Stepparent Adoption in South Carolina

family sitting together

Sometimes the law creates a family, as when a person or couple adopts a newborn through an agency or private adoption. And then there are times that the law simply gives formal recognition to a family that already exists. That is often what happens in a stepparent adoption.

Advantages of Stepparent Adoption

Blended families, like all families, face challenges. But something wonderful happens when a person who choses a spouse chooses their spouse’s children as well. If a child was very small when their parent remarried, the stepparent may be the only mother or father the child has ever known. Regardless of the age of a child, a stepparent often comes to feel like a “real” parent.

The problem is that feelings don’t create a legal relationship. A stepparent who has cared and supported a child almost since birth has no legal rights regarding the child unless and until they adopt. If the spouse who is the biological parent were to suddenly die, the child’s biological relatives might well get custody of the child, with the stepparent not even getting visitation rights. This could be devastating not only for the stepparent, but for the child.

However, if the stepparent adopts the child, they have the same legal rights regarding each other as any parent and child, including:

  • The right for the parent to make medical and educational decisions for the child;
  • The right to inherit from each other under law;
  • The right to government benefits in the event of the parent’s death;
  • The right to custody and visitation;
  • The right to child support.

Most people don’t focus on custody, support, or inheritance rights when they call our office to ask about stepparent adoption. They just want to be a family, officially and forever. Let’s talk about how to make that happen in South Carolina.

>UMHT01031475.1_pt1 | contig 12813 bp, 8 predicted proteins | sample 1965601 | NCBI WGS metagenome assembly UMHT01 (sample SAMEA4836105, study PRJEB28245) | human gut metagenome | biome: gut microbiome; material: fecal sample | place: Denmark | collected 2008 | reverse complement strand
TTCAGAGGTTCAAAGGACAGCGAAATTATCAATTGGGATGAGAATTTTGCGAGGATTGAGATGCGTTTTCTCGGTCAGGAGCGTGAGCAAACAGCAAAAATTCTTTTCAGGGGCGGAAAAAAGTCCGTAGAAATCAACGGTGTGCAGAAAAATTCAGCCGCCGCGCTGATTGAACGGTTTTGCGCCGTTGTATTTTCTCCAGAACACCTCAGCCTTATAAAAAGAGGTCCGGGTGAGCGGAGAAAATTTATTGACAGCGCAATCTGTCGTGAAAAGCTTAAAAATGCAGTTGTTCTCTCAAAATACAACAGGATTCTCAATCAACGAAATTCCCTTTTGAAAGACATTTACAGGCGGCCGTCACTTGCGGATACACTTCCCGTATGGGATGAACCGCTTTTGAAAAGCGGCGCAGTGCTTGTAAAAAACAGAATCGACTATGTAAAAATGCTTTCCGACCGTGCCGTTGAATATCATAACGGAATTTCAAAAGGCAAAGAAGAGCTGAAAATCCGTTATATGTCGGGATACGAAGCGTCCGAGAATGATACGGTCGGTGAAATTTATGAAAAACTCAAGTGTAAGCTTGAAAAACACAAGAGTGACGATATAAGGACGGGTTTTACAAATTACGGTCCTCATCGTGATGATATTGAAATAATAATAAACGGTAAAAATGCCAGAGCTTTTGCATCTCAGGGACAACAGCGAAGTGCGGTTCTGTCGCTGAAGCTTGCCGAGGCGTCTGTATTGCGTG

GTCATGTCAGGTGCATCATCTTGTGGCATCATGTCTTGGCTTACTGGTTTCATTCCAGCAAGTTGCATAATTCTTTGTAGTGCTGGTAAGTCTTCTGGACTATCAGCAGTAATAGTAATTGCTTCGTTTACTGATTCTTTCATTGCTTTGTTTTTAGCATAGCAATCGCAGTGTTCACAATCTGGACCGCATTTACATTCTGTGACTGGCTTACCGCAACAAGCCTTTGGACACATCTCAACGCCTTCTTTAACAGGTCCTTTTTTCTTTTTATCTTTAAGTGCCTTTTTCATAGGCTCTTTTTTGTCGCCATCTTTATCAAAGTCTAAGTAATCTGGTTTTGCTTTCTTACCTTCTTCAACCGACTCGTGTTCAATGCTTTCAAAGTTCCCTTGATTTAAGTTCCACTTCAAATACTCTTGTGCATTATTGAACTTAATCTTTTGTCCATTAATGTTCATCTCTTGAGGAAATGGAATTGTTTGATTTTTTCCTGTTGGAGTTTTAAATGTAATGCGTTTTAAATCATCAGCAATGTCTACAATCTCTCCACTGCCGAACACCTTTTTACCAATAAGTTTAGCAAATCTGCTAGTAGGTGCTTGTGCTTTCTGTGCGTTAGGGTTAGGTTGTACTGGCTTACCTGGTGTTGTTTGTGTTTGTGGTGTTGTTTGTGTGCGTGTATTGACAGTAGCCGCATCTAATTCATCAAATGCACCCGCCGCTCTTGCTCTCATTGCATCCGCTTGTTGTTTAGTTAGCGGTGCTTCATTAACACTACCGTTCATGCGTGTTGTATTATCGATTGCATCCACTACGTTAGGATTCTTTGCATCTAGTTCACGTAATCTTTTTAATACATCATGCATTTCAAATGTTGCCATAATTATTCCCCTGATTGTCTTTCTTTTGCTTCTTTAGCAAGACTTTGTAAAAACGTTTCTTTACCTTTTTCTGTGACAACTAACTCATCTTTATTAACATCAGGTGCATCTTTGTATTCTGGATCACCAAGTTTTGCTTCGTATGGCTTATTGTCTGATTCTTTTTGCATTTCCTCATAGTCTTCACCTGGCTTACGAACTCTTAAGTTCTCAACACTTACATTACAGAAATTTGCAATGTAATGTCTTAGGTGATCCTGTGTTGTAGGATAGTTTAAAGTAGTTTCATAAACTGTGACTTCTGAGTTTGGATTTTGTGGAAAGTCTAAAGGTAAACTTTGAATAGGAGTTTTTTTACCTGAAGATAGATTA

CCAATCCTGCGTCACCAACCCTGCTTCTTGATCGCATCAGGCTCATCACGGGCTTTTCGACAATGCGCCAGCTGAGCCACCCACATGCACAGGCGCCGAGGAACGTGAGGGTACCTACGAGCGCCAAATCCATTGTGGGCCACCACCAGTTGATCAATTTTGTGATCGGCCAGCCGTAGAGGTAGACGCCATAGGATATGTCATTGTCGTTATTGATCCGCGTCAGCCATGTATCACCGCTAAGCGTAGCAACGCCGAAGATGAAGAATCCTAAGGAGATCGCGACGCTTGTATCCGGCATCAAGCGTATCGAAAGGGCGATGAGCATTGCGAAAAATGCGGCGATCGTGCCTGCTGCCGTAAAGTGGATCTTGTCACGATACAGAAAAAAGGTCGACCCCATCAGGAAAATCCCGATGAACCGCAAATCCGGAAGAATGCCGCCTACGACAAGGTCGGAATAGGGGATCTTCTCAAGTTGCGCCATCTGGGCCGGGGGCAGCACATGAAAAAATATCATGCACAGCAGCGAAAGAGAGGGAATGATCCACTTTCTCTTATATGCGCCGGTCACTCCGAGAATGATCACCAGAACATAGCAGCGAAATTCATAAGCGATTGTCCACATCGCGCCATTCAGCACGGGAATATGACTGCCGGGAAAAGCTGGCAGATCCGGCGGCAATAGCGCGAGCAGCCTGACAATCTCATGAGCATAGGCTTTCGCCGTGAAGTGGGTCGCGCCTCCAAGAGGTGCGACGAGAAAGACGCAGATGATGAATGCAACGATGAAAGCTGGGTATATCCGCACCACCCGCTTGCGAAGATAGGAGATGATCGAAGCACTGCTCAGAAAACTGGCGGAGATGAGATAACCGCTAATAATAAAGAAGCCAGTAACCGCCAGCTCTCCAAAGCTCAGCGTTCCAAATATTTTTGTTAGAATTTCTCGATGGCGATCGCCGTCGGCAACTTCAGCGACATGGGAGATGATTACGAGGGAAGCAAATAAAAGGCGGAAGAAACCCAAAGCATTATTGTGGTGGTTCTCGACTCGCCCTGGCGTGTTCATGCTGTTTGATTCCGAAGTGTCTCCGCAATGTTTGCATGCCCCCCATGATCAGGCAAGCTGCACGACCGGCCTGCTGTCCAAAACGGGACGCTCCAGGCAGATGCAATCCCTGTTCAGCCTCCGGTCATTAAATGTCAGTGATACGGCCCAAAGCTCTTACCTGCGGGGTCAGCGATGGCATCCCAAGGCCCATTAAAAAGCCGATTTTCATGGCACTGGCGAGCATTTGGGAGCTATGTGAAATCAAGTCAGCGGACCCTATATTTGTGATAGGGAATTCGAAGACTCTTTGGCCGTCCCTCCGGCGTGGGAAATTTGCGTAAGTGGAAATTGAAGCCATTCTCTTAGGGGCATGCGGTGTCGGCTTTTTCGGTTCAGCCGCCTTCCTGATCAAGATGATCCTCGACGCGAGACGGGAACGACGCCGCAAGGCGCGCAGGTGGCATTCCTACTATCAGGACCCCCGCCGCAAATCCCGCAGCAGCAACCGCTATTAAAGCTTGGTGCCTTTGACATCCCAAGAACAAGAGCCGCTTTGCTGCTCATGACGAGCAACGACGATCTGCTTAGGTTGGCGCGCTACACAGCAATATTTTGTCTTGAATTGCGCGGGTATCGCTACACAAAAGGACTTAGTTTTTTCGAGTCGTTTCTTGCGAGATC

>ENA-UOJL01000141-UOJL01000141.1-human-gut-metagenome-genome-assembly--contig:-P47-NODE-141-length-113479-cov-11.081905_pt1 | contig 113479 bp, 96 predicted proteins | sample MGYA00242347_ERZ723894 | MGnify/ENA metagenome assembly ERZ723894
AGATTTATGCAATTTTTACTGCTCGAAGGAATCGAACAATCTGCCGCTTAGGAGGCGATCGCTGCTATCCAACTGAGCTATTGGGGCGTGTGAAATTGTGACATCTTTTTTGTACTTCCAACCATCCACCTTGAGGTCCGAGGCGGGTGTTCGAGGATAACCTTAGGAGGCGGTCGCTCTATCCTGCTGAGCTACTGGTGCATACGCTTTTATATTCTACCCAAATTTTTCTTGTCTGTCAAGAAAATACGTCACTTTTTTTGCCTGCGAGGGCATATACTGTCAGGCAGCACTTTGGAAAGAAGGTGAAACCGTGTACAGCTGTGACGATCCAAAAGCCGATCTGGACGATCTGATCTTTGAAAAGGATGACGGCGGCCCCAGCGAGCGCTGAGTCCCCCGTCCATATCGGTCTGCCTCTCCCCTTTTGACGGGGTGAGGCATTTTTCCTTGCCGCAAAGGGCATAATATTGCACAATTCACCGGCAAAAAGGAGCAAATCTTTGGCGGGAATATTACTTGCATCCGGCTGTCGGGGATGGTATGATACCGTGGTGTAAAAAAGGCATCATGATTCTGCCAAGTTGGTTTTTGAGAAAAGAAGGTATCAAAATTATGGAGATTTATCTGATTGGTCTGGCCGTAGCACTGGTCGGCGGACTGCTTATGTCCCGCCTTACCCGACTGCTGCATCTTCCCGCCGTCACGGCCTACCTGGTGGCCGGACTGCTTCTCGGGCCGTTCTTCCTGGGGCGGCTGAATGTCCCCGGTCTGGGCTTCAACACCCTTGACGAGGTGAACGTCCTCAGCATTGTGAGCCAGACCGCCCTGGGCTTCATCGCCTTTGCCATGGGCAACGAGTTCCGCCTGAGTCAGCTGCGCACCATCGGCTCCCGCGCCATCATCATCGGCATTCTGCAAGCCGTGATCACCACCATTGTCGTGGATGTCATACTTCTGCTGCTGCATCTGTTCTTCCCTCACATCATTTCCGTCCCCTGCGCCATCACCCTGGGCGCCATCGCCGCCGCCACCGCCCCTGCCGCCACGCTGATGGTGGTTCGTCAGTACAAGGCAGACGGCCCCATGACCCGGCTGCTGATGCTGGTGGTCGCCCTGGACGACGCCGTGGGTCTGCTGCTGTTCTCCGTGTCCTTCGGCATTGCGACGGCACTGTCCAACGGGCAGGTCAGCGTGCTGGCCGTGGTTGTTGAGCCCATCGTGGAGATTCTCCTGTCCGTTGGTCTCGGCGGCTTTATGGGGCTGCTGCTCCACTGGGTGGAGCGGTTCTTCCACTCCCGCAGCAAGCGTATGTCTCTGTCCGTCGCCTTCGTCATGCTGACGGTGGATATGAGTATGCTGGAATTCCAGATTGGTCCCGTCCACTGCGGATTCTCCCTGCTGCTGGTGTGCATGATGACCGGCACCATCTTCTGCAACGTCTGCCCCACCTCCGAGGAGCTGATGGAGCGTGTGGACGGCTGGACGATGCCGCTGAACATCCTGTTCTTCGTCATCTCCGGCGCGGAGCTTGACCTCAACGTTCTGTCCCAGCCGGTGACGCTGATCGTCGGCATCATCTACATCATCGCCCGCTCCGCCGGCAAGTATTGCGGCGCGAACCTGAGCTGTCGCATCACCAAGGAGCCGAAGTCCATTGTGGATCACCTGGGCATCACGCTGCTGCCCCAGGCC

Termination of the Natural Parent’s Rights

Stepparent adoption is relatively simple compared to many forms of adoption: the child probably already lives in the stepparent’s home, so there is no need for a home study. Court filings are simpler; for example, there is no need to file an accounting of expenditures related to the adoption. In addition, there is no required 90-day waiting period as there is with other types of adoptions. But in order to grant the stepparent the legal rights of a parent, those legal rights must first be extinguished in the natural parent whose role the stepparent would be assuming.

A natural parent may choose to relinquish their parental rights by signing a consent form, or those rights can be terminated. Some parents are willing to relinquish their rights because doing so also releases them from child support obligations in the future, or simply because they realize that transferring their parental rights is the best thing for the child.

If a natural parent is unwilling to relinquish their parental rights to allow a stepparent adoption to proceed, the other parent and the stepparent can petition the court to have those rights terminated. The family court can terminate parental rights if doing so is in the best interests of the child and it finds grounds to do so, such as one of the following:

  • The parent abandoned the child;
  • The parent has wilfully failed to visit the child for at least six months and was not prevented from visiting by the custodial parent or a court order; and/or
  • The parent has willfully failed to support the child for at least six months;

Once the natural parent’s rights have been terminated, the stepparent adoption process can move forward.

South Carolina Stepparent Adoption Process

In addition to terminating the natural parent’s rights, a stepparent must, of course, obtain their spouse’s consent to the adoption. If the child being adopted is 14 or older, the child must consent to the adoption as well. A petition is then filed with the court to begin the adoption.

Adoption is only permitted if it would be in the child’s best interests. In order to ensure that it is, a Guardian ad Litem (law guardian) will be appointed. The GAL performs an investigation and reports their findings to the court. While this may sound intimidating, in most cases the GAL investigation is straightforward and supports the stepparent adoption.

There is typically one hearing between the filing of the petition and the adoption being finalized. In some cases, especially those in which the natural parent consents to the adoption, the adoption may be final in six months or less.

It is usually best to have the help of an experienced South Carolina family law and adoption attorney to complete a stepparent adoption. An attorney can help in complicated situations, such as when the natural parent contests the adoption or the natural parent’s whereabouts are unknown. Even in more straightforward cases, an attorney’s help ensures that documents are completed and filed correctly and that the process moves ahead smoothly.

If you have questions about adopting a stepchild in South Carolina or contesting a proposed stepparent adoption, we invite you to contact Brinkley Law Firm to schedule a consultation.

Categories: Adoption